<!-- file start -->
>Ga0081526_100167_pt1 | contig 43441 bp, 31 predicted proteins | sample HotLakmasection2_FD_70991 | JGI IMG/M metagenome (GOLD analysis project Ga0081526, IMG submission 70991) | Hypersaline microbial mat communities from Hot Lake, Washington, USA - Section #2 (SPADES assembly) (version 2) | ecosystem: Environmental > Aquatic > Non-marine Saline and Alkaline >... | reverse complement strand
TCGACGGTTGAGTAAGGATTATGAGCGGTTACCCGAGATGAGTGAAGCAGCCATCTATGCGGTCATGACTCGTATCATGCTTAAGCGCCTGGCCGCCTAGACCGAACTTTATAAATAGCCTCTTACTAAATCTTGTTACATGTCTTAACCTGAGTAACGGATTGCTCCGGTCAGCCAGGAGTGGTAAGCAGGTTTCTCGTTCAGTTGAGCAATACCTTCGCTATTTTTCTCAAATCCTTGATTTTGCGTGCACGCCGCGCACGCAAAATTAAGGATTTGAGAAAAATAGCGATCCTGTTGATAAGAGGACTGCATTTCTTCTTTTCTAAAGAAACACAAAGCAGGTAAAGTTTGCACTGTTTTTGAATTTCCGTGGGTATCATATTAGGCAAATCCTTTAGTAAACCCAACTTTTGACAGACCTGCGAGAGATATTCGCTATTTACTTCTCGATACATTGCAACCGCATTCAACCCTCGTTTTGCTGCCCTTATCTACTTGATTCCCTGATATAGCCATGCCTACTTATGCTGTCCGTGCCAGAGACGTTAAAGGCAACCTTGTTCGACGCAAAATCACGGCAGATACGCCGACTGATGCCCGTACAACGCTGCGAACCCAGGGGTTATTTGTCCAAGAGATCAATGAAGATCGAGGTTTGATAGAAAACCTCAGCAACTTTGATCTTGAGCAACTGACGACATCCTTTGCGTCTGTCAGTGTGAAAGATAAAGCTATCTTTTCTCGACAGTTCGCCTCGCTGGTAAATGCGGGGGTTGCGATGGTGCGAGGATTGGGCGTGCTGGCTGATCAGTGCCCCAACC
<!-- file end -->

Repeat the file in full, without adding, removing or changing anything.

>Ga0081526_100167_pt1 | contig 43441 bp, 31 predicted proteins | sample HotLakmasection2_FD_70991 | JGI IMG/M metagenome (GOLD analysis project Ga0081526, IMG submission 70991) | Hypersaline microbial mat communities from Hot Lake, Washington, USA - Section #2 (SPADES assembly) (version 2) | ecosystem: Environmental > Aquatic > Non-marine Saline and Alkaline >... | reverse complement strand
TCGACGGTTGAGTAAGGATTATGAGCGGTTACCCGAGATGAGTGAAGCAGCCATCTATGCGGTCATGACTCGTATCATGCTTAAGCGCCTGGCCGCCTAGACCGAACTTTATAAATAGCCTCTTACTAAATCTTGTTACATGTCTTAACCTGAGTAACGGATTGCTCCGGTCAGCCAGGAGTGGTAAGCAGGTTTCTCGTTCAGTTGAGCAATACCTTCGCTATTTTTCTCAAATCCTTGATTTTGCGTGCACGCCGCGCACGCAAAATTAAGGATTTGAGAAAAATAGCGATCCTGTTGATAAGAGGACTGCATTTCTTCTTTTCTAAAGAAACACAAAGCAGGTAAAGTTTGCACTGTTTTTGAATTTCCGTGGGTATCATATTAGGCAAATCCTTTAGTAAACCCAACTTTTGACAGACCTGCGAGAGATATTCGCTATTTACTTCTCGATACATTGCAACCGCATTCAACCCTCGTTTTGCTGCCCTTATCTACTTGATTCCCTGATATAGCCATGCCTACTTATGCTGTCCGTGCCAGAGACGTTAAAGGCAACCTTGTTCGACGCAAAATCACGGCAGATACGCCGACTGATGCCCGTACAACGCTGCGAACCCAGGGGTTATTTGTCCAAGAGATCAATGAAGATCGAGGTTTGATAGAAAACCTCAGCAACTTTGATCTTGAGCAACTGACGACATCCTTTGCGTCTGTCAGTGTGAAAGATAAAGCTATCTTTTCTCGACAGTTCGCCTCGCTGGTAAATGCGGGGGTTGCGATGGTGCGAGGATTGGGCGTGCTGGCTGATCAGTGCCCCAACC